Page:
kind regards.

-a

a great tool

-a's picture

so - turns out this a little bugette resulting from two hosts using the same pidfile when (and only when) the home dir itself is NFS mounted. i actually have support to work around this in the code base but the command line switch was taken out for other reasons. i'll add a small fix and make a release later today. the latest rq also has support for automatic job restart if a node reboots and the ability to sumbit jobs to a specfic host (quite useful for debugging). look for release 2.0.0 on the download site this afternoon (MDT).

kind regards.
-a

a great tool

-a's picture

the buggette is fixed and new version (2.0.0) available for download.

cheers.

-a

why not the maildir solution?

Anonymous's picture

I read the article quickly, it's quite interesting.

To my eyes this looks like a replay of the mbox vs maildir debate, with the current article's solution being, "add more complication to the mbox."

Could you add a little blurb as to why one file containing all the jobs data and requiring complex locking is better than one job per file?

one-job-per-file AFAICT would require much, much simpler locking (with a good filehandling protocol/sequence/scheme perhaps no locking).

I hope I've not badly misunderstood the requirements.

mbox vs. maildir approach

-a's picture

i actually considered that approach. the vsdb project uses that idea for nfs safe transactions. the problem with that idea was in implementing ideas like

deleting: will give ESTALE on remote client nfs box if it's using the job when it's deleted.

searching: requires managing a read lock on each file while iterating

updating: requires managing a write lock on each file while updating

having something as powerful as sqlite under the hood made writing this code at LEAST 50 times easier than it would have been without. it's true you could code a basic job running scheme this way, but there are many problems:

who takes which jobs?

how do you coordinate atomically 'taking' a job to run?

i think you'll see that, as soon as you implement useful features on a system like this, you end up either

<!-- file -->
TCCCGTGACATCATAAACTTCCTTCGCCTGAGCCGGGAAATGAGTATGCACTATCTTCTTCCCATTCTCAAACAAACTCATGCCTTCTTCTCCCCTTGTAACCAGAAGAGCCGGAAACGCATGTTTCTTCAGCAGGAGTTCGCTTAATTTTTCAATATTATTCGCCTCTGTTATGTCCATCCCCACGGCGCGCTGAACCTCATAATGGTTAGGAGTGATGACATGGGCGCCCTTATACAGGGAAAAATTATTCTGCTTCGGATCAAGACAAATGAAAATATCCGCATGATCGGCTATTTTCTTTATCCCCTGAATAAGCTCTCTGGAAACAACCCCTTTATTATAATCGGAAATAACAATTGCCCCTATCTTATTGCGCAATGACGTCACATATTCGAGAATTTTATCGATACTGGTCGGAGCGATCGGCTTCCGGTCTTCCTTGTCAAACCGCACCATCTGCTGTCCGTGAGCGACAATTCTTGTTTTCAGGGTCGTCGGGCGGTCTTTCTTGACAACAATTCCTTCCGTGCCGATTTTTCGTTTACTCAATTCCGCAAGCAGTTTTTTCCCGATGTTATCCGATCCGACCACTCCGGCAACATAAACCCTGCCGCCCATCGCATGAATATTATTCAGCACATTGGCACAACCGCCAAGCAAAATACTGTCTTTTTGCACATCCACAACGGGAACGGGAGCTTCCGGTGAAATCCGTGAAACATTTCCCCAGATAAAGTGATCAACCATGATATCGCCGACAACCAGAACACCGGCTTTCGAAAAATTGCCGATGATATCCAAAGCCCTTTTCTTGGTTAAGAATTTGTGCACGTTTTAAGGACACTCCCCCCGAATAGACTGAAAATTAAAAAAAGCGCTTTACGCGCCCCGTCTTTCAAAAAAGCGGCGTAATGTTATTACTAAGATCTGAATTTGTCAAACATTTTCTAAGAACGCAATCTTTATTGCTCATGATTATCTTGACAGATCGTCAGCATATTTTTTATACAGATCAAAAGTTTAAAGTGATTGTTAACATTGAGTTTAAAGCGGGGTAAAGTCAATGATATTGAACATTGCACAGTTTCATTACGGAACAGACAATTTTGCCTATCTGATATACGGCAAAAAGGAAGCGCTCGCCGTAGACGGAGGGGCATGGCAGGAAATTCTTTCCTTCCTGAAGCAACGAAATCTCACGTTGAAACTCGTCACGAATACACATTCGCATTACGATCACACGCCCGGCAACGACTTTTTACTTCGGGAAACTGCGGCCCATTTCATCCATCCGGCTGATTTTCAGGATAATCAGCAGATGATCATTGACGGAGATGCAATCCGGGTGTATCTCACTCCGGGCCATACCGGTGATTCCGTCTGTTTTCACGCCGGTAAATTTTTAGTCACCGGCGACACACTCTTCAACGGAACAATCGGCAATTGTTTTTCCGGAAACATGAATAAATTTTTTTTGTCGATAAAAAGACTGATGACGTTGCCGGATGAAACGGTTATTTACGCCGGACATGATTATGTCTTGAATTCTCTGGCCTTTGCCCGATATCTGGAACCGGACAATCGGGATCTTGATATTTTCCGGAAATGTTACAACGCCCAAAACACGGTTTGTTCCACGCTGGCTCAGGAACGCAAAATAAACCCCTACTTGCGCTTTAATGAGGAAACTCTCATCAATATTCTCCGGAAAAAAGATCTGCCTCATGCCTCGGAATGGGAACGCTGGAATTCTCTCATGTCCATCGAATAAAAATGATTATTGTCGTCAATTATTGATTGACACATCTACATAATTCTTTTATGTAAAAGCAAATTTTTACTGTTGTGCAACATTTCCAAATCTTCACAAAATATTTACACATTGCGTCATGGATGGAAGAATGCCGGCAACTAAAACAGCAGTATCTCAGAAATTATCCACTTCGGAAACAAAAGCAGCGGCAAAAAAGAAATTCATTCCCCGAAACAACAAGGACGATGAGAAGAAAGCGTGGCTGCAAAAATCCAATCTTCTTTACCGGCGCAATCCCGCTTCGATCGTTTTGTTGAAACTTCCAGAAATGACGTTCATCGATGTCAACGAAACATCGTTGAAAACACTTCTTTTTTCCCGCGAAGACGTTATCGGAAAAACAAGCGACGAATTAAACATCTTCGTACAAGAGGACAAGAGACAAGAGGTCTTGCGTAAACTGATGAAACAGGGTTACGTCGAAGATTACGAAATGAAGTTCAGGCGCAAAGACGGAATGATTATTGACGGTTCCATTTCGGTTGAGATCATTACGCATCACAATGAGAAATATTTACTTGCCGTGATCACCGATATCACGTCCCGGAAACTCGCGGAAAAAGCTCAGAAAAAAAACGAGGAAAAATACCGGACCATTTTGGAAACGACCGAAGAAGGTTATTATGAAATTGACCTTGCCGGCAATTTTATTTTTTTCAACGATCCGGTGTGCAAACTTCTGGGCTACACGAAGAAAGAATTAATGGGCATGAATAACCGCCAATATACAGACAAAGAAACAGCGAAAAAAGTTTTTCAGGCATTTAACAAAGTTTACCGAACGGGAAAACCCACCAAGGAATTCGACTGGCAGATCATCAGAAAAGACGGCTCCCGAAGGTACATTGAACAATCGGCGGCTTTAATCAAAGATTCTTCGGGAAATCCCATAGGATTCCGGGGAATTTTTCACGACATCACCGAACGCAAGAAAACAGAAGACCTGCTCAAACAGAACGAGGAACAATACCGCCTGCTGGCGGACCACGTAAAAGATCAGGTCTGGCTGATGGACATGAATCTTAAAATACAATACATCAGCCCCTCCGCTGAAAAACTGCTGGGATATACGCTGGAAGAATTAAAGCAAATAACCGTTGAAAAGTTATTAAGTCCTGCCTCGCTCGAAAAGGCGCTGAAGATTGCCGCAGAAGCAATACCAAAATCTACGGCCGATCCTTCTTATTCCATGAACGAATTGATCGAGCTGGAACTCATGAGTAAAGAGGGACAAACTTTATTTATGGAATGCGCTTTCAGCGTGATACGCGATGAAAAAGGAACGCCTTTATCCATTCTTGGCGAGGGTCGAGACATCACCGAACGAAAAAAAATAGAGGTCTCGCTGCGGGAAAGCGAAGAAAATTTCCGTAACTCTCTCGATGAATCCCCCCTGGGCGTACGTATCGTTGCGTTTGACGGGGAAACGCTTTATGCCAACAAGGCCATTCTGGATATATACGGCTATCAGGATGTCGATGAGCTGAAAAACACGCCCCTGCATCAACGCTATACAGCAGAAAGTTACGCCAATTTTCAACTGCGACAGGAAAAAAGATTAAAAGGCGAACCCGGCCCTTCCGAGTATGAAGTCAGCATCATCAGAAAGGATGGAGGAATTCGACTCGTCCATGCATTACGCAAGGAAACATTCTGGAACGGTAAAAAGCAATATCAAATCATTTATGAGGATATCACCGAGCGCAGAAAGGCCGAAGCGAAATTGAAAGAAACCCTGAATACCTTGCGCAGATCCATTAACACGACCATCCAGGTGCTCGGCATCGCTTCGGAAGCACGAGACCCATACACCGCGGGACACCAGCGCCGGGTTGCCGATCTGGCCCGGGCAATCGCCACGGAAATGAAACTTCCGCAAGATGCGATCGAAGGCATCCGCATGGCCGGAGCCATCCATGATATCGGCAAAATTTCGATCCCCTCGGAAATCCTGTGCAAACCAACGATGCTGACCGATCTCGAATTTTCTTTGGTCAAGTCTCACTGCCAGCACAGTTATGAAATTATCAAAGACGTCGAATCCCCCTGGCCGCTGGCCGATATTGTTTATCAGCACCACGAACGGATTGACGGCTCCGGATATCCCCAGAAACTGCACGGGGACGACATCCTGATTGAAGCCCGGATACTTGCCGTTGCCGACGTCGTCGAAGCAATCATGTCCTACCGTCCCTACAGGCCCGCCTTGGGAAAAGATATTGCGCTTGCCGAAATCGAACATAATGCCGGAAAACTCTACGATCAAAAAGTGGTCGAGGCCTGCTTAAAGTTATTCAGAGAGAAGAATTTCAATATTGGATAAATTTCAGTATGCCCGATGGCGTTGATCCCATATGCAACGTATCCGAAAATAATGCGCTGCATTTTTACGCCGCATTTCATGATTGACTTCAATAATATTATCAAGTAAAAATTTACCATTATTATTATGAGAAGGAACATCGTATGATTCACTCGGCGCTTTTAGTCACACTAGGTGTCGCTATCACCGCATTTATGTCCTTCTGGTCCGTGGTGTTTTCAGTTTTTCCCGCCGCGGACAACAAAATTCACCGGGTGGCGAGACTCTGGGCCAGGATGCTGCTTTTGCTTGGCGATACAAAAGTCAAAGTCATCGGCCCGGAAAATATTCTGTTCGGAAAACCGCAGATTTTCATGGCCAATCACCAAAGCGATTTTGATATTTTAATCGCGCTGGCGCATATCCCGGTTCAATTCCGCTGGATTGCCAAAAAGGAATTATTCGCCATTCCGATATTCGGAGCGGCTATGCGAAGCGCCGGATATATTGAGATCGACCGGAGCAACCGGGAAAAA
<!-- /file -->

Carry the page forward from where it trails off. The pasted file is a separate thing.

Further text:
a) writing nfs transactions yourself (tricky)

b) having a central brain that 'decides' which jobs go where (naming conventions). realize that 'rq' has no central brain, no communication between nodes, and no scheduler. each host simply works as fast as possible to finish the list of jobs. this is possible because taking a job from the queue and starting to run it is an atomic action.

in any case i think you have understood a part of the problem well and i hope this sheds some light.

tuplespaces

Anonymous's picture

> who takes which jobs?

> how do you coordinate atomically 'taking' a job to run?

TupleSpaces can be used as the basis for this kind of "pull-driven"
set up --- clients pull tuples (jobs) from the tuplespace and leave
behind 'pending' tuples, later they pull the pending tuple and write
back their finished tuple. An admin program hooks up to add new jobs
(tuples), or to read all tuples (or particular kinds of tuples) to
provide status, or to collect finished job-tuples.

tuplespaces

-a's picture

yes - a great idea. this was defintely on my initial list of design ideas. the problem, for us, is that the current security environment on government machines makes ANY sort of networked programming extremely laden with red tape. any tuplespace requires a client/server type architchture which, of course, requires networking. 'rq' is in fact essentially a tuplespace -- it's a single database table containing jobs at tuples ;-)... clients simply pull jobs from it as you suggest. the difference? the networking is handled via NFS - not on top of TCP/UDP etc. in any case, i agree with you that a tuplespace can be a good solution for this sort of problem domain but it would not fly in our shop. the red tape for a 30 node cluster would mean months of time wasted, the NFS model allows a scientist to set up a 30 node cluster SANS sysad in under 30 minutes.